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Socially Responsible Micro-Entrepreneurs

Business Words of Wisdom

Socially Responsible Micro-Entrepreneurs

By Mark Swartz
Monster Contributing Writer

Can you still be called a small business with just two full-time employees? The answer is definitely yes. According to Statistics Canada, an employer with fewer than five workers is a Micro-Enterprise.
 
A great example is Orenda Connections, a consultancy specializing in Corporate Social Responsibility (CSR). Peggie Pelosi is its founder and CEO. She works alongside one of her five sons. Together their firm is consistently in demand.
 
What is it Orenda does? "Our real niche is weaving CSR into a company's corporate culture," says Peggie. "We boost employee engagement by creating inspiring workplaces, where we connect a relevant social cause to the company's core brand."
 
Show How A Company Cares
 
One of Orenda's recent clients is Corel, an international software company headquartered in Ottawa. They're known for their design and graphics programs such as CorelDRAW and PaintShop Pro.
 
Orenda was called in shortly after a major restructuring at Corel. Morale there was down. Management hoped to rekindle staff spirits and also be viewed as a good corporate citizen.
 
"We began by surveying Corel's employees on their knowledge of, and engagement in, the company's existing philanthropy measures," says Peggie. She wanted to know if staff was aware that Corel regularly donated money to charities, if there were employee fund-raising drives for certain causes, and the like.
 
Then Orenda worked with a cross-functional committee within Corel. That group included members from Corel's U.S, U.K., Germany, Taiwan, China and Japan offices. "Our goal was to identify social causes that meshed well with the company's brand and authentic corporate culture." It was determined that since Corel's software is mainly for creativity and publishing, it made sense to focus on issues of literacy and reading.
 
"At that point our job was to identify and vet potential not-for-profits that Corel could align itself with," adds Peggie. Thus was born Corel's partnership with Room to Read, an initiative that brings books and literacy to underserved communities worldwide.
 
Eat, Breathe and Live Your Passion
 
Clearly Peggie is committed to helping better the world. She's an active humanitarian, having spent time working in Central America, Eastern Europe, Africa, Asia and here at home. She currently serves on the Board of Directors of Big Brothers Big Sisters, Toronto.
 
"Social responsibility is in my DNA," says Peggie. She simply wouldn't feel comfortable doing work that did not contribute to society. "It really is my passion that drives me to continue, and to put my heart and soul into my company."
 
Listen To Your Inner Entrepreneur
 
Not everyone is cut out for self-employment, notes Peggie. You need a stomach for risk and fierce independence. She knew early on, though, that she wasn't destined to spend her life in a tangle of corporate red tape.
 
Her first effort as an entrepreneur began years ago, when her children were younger. Peggie went out searching for toys that would be fun and educational. Pickings were slim at the time. So she followed her instincts and started up an educational toy company – to fill a void in the market.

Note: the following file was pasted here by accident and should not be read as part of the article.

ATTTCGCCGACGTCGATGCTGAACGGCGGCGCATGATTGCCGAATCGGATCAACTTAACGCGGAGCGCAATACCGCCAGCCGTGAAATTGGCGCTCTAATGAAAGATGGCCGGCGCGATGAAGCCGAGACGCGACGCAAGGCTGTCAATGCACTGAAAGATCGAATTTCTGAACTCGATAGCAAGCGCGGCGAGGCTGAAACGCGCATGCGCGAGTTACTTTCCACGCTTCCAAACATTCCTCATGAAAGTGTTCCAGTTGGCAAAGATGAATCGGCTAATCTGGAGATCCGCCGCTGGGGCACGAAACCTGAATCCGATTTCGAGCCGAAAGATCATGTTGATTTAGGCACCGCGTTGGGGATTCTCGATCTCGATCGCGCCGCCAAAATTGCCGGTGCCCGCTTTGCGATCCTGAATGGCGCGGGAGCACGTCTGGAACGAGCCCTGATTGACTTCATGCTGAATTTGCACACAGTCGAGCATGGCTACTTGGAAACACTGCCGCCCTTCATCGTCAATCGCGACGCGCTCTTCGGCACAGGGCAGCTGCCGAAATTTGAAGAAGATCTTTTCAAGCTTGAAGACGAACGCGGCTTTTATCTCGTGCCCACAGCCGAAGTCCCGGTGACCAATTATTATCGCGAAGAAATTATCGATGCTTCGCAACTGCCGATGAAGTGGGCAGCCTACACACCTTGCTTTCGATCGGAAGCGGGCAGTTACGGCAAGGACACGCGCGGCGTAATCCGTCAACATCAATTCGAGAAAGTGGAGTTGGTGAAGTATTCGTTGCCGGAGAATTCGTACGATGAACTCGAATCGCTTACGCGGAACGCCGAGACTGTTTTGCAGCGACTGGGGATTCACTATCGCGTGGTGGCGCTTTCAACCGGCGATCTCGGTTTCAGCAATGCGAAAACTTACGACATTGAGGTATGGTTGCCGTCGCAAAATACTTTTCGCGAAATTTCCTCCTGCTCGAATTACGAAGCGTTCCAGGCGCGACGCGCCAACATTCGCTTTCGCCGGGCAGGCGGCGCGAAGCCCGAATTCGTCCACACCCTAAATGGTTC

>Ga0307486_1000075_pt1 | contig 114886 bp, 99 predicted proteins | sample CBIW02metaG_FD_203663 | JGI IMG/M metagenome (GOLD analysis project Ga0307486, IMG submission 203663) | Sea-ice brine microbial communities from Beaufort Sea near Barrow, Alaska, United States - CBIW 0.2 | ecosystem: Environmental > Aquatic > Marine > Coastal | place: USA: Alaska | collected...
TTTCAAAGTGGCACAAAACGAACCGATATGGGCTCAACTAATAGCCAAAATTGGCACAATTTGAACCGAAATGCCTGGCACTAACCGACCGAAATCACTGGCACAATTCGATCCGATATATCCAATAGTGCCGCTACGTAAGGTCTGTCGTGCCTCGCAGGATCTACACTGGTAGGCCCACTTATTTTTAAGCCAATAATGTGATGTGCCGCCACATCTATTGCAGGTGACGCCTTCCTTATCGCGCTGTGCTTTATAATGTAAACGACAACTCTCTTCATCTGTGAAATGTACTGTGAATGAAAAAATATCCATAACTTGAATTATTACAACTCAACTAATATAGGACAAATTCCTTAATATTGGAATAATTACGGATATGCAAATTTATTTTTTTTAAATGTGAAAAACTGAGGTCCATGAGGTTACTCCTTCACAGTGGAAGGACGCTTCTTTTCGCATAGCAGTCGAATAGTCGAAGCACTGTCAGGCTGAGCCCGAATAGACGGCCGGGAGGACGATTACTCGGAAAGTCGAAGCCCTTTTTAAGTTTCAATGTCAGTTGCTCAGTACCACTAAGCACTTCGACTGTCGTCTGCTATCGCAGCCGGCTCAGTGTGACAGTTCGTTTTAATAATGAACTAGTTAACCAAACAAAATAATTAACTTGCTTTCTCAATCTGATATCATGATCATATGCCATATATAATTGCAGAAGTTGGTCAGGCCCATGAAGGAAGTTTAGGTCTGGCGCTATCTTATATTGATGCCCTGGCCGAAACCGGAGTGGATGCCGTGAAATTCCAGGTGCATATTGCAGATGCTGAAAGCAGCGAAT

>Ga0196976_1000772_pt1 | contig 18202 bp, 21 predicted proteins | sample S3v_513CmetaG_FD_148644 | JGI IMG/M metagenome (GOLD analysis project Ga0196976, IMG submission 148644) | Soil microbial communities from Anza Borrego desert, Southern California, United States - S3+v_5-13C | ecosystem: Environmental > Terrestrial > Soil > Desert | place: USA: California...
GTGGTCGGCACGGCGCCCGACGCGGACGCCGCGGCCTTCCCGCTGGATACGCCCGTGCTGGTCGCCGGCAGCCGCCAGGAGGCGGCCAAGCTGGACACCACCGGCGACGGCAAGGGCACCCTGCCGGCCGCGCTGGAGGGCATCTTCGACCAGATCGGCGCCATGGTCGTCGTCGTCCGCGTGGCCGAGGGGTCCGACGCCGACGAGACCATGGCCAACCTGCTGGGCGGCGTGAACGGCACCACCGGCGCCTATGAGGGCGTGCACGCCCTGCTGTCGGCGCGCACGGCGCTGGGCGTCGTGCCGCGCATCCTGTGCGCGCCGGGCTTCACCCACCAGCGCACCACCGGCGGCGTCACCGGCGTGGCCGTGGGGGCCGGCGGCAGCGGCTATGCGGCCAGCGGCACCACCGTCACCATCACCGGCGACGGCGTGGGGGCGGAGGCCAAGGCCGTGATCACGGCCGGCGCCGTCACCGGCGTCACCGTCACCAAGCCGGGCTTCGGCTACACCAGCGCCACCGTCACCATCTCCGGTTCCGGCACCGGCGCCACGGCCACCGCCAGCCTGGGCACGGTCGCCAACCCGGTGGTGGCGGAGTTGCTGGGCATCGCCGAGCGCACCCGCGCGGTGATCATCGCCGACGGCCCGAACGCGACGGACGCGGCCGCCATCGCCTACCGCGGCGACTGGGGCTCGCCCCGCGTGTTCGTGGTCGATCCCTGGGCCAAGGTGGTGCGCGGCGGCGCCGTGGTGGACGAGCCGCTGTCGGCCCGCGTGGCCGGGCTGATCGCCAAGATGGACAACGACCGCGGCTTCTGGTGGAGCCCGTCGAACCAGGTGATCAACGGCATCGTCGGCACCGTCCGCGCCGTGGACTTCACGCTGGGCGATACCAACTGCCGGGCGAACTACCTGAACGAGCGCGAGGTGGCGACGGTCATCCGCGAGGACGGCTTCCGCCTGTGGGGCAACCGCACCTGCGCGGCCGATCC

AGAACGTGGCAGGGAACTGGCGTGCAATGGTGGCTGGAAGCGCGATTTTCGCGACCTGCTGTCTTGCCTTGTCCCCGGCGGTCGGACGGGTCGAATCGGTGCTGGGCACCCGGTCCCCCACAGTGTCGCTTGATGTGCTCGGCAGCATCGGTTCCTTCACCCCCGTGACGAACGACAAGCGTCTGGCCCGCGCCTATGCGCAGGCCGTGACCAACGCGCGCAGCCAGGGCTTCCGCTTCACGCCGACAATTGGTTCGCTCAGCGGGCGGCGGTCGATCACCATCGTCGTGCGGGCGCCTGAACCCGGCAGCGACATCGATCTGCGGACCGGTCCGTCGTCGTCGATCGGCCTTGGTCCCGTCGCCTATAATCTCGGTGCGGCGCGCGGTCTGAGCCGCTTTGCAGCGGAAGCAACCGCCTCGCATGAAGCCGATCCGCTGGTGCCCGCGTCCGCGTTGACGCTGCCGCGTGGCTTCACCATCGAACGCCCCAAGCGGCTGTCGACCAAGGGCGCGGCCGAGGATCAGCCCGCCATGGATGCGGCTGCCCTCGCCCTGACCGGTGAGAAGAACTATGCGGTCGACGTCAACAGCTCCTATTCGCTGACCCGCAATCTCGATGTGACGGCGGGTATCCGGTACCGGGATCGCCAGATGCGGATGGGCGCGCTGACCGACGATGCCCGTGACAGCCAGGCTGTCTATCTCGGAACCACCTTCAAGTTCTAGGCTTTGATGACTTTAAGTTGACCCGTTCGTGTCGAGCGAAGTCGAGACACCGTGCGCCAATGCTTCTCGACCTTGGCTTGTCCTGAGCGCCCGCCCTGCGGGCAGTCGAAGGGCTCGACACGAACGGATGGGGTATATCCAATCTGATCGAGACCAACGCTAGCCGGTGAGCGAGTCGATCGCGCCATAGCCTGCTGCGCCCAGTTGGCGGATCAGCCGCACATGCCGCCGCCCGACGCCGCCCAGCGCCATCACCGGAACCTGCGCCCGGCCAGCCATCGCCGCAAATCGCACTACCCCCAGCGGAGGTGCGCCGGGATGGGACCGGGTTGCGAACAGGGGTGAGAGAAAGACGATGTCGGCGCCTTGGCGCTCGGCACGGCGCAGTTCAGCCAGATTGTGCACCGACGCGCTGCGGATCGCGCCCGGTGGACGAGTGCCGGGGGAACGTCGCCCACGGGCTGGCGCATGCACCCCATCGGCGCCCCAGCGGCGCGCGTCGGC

"We ended up with a direct sales force of 20, a warehouse, import arrangements with manufacturers, distributor contracts…it was a full-on thriving business," says Peggie.
 
This venture taught her all about the realities of running a company. So much so that she was hired afterward by a large U.S. health firm as VP of Network Development (Sales). It was there that she worked on a project blending revenue enhancement with CSR. Not long thereafter Orenda Connections was birthed.
 
Choose The Size Of Your Business Based On Your Stage Of Life
 
"Back when I was in my thirties, I had the energy to run a medium-sized business and manage a lot of employees. Nowadays I'm content to pick and choose my assignments. The thought of creating a larger company no longer appeals to me," says Peggie.
 
Being a Micro-Enterprise gives her more control over the types of clients she serves. She is also freed up from too much administrative trivia. "Now I am a practitioner. I consult, I am an author, I speak to groups and have clients who respect me for who I am. It's all that I want," says Peggie.
 
Have A Group Of Specialists You Can Bring In When Needed
 
On the Orenda Connections website, there's a section about "Our People." Peggie and her son, Michael Pelosi, are prominently featured. There is also a smaller section called "Our Partners and Collaborators."
 
This is where Peggie lists experts in Strategy, Research, plus Design and Communications. They aren't employees of Orenda Connections. But she can summon them on a moment's notice to help out when needed.
 
"We offer our customers a social branding experience that requires expertise we don't necessarily have in house," observes Peggie. She describes how a client might need graphic design, or quantitative research, as part of Orenda's offering. The ability to quickly draw on talented specialists lets Peggie stay small yet ramp up for bigger projects.
 
Try Not To Shatter Your Balance
 
As a mother, Peggie has been all too familiar with the multiple demands an entrepreneur faces. She cites the analogy of a juggler trying to balance a whole bunch of balls all at once.
 
"Someone told me that you have to pay attention to the balls that are made of glass," says Peggie. "They're the ones that are most precious. If you drop them, they will shatter." It isn't possible to be in balance at every moment, as a small business owner. "Time has to be put aside consciously to recharge, and to nurture the things you love."